- Use good-quality, mild-flavored oil such as sunflower oil. You don’t want the taste of the oil to compete with the flavor and smell of your herbs. For this reason you should avoid using extra virgin olive oil.
- Cover you herbs completely with oil during the infusing process. Any bits sticking out will oxidize and spoil the flavor of the oil
- Before storing the oil make sure you have removed all the plant material. If you don’t the oil will become cloudy and sour.
There are four main steps you need to follow to make your herbal infusions:
- Put a handful of your herbs or flower heads into a clean glass jar. Choose either a single herb such as basil or a mixture such as oregano, rosemary and thyme. Crush them to release the flavor of the essential oils
- Pour the mild vegetable oil (400 ml) into the jar until the leaves or flowers are completely covered. Put a well-fitting top on the jar and let it stand in a warm (but not sunny) place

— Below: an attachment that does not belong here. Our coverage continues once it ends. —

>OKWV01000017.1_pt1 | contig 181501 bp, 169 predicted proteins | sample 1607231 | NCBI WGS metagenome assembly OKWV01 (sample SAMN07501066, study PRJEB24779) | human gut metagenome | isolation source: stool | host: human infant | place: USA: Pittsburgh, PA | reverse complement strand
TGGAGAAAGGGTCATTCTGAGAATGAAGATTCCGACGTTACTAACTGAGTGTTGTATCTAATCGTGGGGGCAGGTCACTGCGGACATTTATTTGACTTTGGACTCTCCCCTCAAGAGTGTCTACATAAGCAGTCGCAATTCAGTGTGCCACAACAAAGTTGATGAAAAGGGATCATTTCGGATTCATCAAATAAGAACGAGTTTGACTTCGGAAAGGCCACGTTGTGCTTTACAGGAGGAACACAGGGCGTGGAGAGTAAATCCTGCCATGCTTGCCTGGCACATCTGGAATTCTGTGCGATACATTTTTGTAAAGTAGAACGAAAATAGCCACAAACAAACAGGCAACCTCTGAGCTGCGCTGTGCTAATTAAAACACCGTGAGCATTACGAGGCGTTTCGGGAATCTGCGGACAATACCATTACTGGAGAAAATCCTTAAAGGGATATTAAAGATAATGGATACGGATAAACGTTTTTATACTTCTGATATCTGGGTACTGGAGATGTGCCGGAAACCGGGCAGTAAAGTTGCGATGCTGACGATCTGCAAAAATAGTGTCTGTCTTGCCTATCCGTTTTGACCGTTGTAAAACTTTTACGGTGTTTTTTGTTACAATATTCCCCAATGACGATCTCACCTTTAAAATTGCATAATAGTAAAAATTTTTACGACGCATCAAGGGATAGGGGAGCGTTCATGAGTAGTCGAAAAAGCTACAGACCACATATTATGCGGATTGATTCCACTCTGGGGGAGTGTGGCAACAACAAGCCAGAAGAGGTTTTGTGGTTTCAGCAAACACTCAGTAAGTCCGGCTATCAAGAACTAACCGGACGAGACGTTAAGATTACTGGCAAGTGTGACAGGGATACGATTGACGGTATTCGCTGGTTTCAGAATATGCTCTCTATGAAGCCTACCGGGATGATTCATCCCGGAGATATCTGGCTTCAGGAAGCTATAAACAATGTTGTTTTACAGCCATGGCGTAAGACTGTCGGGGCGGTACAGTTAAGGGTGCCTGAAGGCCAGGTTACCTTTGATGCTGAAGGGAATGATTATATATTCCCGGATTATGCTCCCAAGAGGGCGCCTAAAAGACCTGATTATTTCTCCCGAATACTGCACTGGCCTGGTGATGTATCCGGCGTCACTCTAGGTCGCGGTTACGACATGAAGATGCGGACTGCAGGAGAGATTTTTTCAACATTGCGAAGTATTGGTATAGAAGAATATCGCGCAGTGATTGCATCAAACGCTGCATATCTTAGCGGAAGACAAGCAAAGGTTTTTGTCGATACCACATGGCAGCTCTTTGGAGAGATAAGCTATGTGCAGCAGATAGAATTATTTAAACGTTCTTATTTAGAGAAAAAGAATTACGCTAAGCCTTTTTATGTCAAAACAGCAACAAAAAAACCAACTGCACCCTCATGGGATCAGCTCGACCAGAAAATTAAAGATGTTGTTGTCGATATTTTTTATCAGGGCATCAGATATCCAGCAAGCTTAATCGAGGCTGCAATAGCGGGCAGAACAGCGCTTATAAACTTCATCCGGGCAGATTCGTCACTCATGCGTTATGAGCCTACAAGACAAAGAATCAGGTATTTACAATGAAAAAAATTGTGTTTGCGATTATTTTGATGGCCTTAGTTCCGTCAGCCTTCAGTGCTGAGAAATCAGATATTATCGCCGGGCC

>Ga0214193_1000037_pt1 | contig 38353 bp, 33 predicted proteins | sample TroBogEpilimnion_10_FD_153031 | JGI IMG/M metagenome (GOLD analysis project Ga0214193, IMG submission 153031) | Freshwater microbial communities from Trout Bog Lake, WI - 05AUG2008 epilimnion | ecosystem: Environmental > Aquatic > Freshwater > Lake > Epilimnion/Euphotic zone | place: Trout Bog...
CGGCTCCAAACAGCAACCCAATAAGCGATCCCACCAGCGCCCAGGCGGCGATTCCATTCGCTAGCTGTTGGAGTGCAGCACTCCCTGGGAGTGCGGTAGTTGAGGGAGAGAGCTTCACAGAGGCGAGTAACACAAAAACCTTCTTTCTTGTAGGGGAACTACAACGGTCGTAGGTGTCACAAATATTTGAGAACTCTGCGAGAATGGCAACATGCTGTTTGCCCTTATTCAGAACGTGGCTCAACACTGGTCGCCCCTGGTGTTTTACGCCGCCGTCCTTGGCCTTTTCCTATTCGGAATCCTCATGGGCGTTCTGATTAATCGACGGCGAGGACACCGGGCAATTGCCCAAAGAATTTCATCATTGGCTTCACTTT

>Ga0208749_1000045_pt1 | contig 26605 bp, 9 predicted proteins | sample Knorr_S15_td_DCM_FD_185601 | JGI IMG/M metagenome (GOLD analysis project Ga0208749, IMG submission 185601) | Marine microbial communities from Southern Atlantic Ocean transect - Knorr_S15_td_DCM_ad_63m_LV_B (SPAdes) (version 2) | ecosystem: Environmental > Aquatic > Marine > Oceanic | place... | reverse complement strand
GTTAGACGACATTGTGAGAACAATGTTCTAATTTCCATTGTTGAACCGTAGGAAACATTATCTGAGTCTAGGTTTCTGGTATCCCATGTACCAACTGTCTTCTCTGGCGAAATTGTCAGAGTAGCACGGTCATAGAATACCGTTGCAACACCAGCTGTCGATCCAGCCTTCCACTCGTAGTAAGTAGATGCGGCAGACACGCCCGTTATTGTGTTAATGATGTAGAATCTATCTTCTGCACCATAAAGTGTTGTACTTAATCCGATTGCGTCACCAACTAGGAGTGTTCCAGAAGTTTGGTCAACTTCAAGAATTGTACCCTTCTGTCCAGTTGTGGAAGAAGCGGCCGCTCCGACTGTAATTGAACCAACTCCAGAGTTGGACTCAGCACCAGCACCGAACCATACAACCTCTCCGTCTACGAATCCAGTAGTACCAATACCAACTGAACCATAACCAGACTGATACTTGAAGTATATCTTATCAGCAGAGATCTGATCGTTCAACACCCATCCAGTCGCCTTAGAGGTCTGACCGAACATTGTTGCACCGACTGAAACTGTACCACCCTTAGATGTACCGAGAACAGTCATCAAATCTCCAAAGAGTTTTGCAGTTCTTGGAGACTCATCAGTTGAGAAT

- After a week, strain off the herbs (use a cotton muslin cloth or an old open weave linen handkerchief) and then repeat the process of infusion with a fresh handful of your herbs (but using the same oil). Do this as many times as necessary until you have a jar of strongly flavored aromatic oil
- Store your aromatic oil in a small to medium-size sterilized bottle and label it. Tie a small strip of cotton cloth around the top to help reduce the chances of air getting into the bottle. Make sure that you keep your stored oils out of the sun
Here’s an interesting video describing how professional chefs use essential oils:
Now Experiment with Your Preserved Herbs
Once you have prepared your herbal infusion you have around six months to use them before they are past their best. This isn’t the case for the concentrated essential oils that I mentioned above. They will last much longer.
In this article I have only provided a few suggestions on how to use your herbal infusions. If you are particularly interested in herbal health treatments read my article on “Herbal Treatments Using Essential Oils”.
Once you have several bottles of different herbal infusions carry out some some research to find out how making essential oils from herbs and herbal infusions can provide you with the ingredients you need to enjoy the benefits of herbs widely around the home, not only in cooking, but also in bath and skin lotions and soaps and for aromatherapy.
Happy herb gardening,